Autumn, Ephedrine and Rolling Tape

Recording is complete for Almas Buenas. I know I am a lucky man to have had the idea grow over 5 months and for it to flower like this.

The idea for the record was simple: take songs from my back catalogue that lend themselves to different styles of Latin Arrangements, sing them in Spanish and record acoustic musicians live.

I wanted the recording for Almas Buenas to be completely live with a whole group playing in unison as it is a romantic and dangerous thing to do and if done right then this magic translates into what is recorded. Unless you have top quality musicians this approach can end in chaos and the truth is that most records are made using a sucession of overdubs because it is simply easier to do and runs less risk.

The studio, Moebio, is a mythical place not listed on many maps or findable on the internet due to the slightly eccentric nature of the owner but is a hidden home for acoustic recordings for those in the know. It is one of the finest studio rooms in Argentina specially designed by Carlos Piriz – an acoustic engineer recognized throughout Latin America as one of the best.

Some of the greatest artists of recent times have recorded in this room, including Mercedes Sosa, the guitarist and composer Juan Falu, the guitarist Luis Salinas, the violinist, composer and conductor Antonio Agri, Soda Stereo, Fito Paez, Luis Alberto Spinetta, Charly García, La Camerata Bariloche. The historic album “200 Years of Argentina Music” by the Salta Symphony Orchestra, was also undertaken in Moebio.

The change to Autumn in Buenos Aires caught me by surprise and three days before the recording and I foolishly left a window open at night in my bedroom which saw me waking up with a cold and lots of nose gunk. Thankfully Jorge had a special remedy including Ephedrine which instantly cleared my head but it was strong stuff.

Oscar Magariños, came recommeded as a recording sound engineer for the project, by Jorge, and it was Oscar that suggested Moebio Studios to record. Oscar had prepped the room before with layouts and microphones so when we arrived things were smooth and enginnering effort invisible to the performers which is the way it should be.

The musicians arrived and gelled very quickly. The double bass player had been changed at the last minute and was replaced by the legendary Juan Pablo Navarro who, until the sessions, hadn´t worked with any of the other musicians on the songs. Juan´s calibre was such that this didn´t matter and he anchored the rhythm and the music perfectly. Carlos Corrales on bandoneon proved to be a focal point for the group due to his outstanding musicality and charisma.

Jorge Soldera conducted the arrangements in the centre of the room and for separation I sang from the control booth.

Monday
We only had the bandoneon and piano player for one day but we managed to get all six songs they featured on recorded.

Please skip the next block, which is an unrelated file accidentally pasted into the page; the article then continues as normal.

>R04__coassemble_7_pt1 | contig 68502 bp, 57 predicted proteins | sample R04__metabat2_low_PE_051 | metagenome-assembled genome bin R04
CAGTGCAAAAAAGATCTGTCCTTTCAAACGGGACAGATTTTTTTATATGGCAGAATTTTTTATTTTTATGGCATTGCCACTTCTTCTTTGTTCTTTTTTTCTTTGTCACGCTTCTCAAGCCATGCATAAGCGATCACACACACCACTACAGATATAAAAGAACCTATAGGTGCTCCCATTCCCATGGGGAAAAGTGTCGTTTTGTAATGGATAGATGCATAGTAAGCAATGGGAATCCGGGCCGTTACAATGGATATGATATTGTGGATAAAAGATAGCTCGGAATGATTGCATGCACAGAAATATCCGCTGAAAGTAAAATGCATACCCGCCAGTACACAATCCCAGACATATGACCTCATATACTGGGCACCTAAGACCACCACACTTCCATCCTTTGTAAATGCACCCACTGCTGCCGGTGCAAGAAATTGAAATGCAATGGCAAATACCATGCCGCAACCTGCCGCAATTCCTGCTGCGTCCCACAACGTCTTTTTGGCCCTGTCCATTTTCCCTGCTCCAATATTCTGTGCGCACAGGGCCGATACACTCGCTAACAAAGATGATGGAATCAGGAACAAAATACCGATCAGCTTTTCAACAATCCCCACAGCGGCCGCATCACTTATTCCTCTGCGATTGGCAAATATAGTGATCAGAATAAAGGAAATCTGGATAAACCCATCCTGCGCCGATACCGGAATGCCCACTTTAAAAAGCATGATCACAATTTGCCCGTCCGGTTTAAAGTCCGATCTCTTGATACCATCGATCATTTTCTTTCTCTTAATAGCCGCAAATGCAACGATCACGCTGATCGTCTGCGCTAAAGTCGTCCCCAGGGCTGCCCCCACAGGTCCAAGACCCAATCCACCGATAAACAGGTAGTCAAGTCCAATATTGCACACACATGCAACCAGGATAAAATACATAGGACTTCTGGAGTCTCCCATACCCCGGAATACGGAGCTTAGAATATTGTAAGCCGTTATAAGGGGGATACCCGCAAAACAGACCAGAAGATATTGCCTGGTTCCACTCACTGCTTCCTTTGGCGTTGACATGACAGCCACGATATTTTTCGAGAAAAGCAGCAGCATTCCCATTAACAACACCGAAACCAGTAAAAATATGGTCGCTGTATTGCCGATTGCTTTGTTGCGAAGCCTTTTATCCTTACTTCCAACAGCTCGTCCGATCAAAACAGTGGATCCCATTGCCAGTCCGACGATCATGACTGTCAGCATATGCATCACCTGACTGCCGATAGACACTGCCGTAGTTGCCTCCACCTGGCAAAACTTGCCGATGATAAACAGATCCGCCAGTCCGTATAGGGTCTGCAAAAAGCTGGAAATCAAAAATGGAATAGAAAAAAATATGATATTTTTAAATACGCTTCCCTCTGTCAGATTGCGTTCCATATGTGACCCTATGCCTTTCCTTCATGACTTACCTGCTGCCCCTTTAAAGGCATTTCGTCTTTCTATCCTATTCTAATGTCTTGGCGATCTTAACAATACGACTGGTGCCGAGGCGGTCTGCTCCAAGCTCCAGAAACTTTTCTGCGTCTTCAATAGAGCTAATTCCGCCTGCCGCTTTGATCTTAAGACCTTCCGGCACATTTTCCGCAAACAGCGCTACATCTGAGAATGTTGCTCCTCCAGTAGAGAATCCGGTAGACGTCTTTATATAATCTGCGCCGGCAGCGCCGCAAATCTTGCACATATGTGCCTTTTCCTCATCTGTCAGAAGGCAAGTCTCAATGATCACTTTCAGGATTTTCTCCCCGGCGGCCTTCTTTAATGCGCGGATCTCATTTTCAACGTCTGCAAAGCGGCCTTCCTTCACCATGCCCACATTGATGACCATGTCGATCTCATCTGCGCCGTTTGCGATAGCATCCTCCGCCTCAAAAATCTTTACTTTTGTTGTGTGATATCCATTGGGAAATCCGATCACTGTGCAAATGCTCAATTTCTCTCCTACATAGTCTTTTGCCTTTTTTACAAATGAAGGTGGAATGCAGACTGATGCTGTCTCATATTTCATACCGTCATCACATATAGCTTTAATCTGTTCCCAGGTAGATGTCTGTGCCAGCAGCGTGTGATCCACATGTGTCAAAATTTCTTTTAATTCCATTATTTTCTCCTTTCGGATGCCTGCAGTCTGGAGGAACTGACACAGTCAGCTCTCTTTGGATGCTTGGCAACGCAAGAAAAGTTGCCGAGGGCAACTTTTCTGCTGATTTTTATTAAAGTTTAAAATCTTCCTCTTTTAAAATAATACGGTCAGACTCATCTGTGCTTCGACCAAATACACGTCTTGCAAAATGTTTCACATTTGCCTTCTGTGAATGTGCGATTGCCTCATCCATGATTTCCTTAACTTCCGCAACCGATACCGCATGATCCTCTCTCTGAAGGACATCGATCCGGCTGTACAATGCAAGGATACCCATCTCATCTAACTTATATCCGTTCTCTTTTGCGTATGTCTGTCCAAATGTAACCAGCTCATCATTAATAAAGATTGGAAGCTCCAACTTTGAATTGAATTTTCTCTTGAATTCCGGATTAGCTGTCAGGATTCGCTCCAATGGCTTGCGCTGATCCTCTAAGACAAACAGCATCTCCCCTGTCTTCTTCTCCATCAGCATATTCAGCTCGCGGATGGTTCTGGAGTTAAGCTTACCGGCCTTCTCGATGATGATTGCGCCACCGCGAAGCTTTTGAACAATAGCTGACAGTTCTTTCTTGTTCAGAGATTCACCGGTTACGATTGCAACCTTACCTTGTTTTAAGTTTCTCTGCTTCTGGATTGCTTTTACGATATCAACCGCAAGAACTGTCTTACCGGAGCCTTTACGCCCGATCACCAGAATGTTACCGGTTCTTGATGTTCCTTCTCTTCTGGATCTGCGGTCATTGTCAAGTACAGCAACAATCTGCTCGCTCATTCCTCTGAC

As some songs had many mid frequencies to deal with from bandoneon, guitar, piano, voice and percussion it was useful that the piano in the studio had been chosen especially to have a dark tonal quality allowing it so sit alongside some of the brighter instruments. It was a ´tango piano´. Matias Chapiro, a young pianist and composer, played extremely sensitively and framed the songs with an inspired touch.

The day was finished off with an eyeball to eyeball tango performance by Carlos and myself. Jorge and I had reworked the song Blowin´ Up Tryin´ 2B Somebody (Exploto Mientras Trato Ser Alguien) into a completely new tango variant and Carlos had written a new arrangement for it. It was a great honour for me to have Carlos undertake this arrangement as he is one of the most famous bandoneon players working in the world today with performances and credits across the world. The first time I heard the new arrangement was at the session and after a trial run we managed to get synchronicity with an explosive take. One of the tricks of tango is that it is not in strict time and the performers are expected to push and pull the timing to suit the mood. One final thing about Carlos – he used to box in the same club I have been going to in Almagro. Perfecto.

Sergio Carrera the graphic artist also came down to the session to do photo studies of the musicians for his album artwork composition.


Tuesday
Focus was on the guitar led tracks and with only two remaining we manged to get through them fine along with one or two percussion overdubs. The track Don´t Get All Stuck (No Te Dejes Atrapar) was electrifying. There are tonnes of words for this track and during preproduction we had to move the tempo down from 115bpm to 112bpm so I could blurt them all out successfully. However during the recording the flamenco style had the musicians excited and we did a version even higher than 115bpm. Victor Piseta, on spanish guitar, dazzled with his virtuoso playing inspired by Paco de Lucia and Astor Piazzolla. Victor´s current direction is primarily folklorico with Duo Matices although he has also toured with the trio, Guitarras de Fuego, and recorded as a solo guitar artist. There are big things to come for Victor.

http://www.youtube.com/v/d-EDYgiu3TQ&hl=en_US&fs=1&rel=0&border=1

Wednesday
Vocals. Ephedrine. Honey. Lemon. Spanish language Gods were looking down on me on this day.

Thursday
Trumpet track for Let the Credits Roll (Que Pasen los Créditos). This track needed a muted trumpet to give it a New Orleans funeral procession inkeeping with the sentiment of the song. I wrote this song a few years ago after my band The Good Hurt broke up.

Patricia Zania, a BsAs fashionista, took photos and video footage leading up to and during the recording. I hope to get some of it edited and translated back in London.

Thursday night was strange. My whole calendar had been focussed around this record and it was only after finishing at the studio that I realised I would be leaving in a week. The mixing will be done over the next few days and before I know it I´ll be back in London.